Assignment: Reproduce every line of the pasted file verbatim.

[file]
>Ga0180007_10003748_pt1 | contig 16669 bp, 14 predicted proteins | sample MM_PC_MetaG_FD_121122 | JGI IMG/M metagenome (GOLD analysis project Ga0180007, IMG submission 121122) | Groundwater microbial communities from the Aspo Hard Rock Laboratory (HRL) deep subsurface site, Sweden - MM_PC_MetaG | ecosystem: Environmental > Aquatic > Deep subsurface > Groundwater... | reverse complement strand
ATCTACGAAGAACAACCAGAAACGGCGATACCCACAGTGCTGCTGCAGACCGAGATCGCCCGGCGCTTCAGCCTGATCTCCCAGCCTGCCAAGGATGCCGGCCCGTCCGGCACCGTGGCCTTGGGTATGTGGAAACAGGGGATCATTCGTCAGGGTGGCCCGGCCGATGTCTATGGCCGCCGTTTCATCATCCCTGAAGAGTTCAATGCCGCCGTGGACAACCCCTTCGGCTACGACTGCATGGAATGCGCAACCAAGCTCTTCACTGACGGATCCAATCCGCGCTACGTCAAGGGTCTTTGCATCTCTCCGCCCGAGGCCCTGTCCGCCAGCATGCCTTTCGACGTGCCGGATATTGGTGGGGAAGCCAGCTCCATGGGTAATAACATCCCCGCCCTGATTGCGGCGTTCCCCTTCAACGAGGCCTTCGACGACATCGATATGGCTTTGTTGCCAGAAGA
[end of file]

>Ga0180007_10003748_pt1 | contig 16669 bp, 14 predicted proteins | sample MM_PC_MetaG_FD_121122 | JGI IMG/M metagenome (GOLD analysis project Ga0180007, IMG submission 121122) | Groundwater microbial communities from the Aspo Hard Rock Laboratory (HRL) deep subsurface site, Sweden - MM_PC_MetaG | ecosystem: Environmental > Aquatic > Deep subsurface > Groundwater... | reverse complement strand
ATCTACGAAGAACAACCAGAAACGGCGATACCCACAGTGCTGCTGCAGACCGAGATCGCCCGGCGCTTCAGCCTGATCTCCCAGCCTGCCAAGGATGCCGGCCCGTCCGGCACCGTGGCCTTGGGTATGTGGAAACAGGGGATCATTCGTCAGGGTGGCCCGGCCGATGTCTATGGCCGCCGTTTCATCATCCCTGAAGAGTTCAATGCCGCCGTGGACAACCCCTTCGGCTACGACTGCATGGAATGCGCAACCAAGCTCTTCACTGACGGATCCAATCCGCGCTACGTCAAGGGTCTTTGCATCTCTCCGCCCGAGGCCCTGTCCGCCAGCATGCCTTTCGACGTGCCGGATATTGGTGGGGAAGCCAGCTCCATGGGTAATAACATCCCCGCCCTGATTGCGGCGTTCCCCTTCAACGAGGCCTTCGACGACATCGATATGGCTTTGTTGCCAGAAGA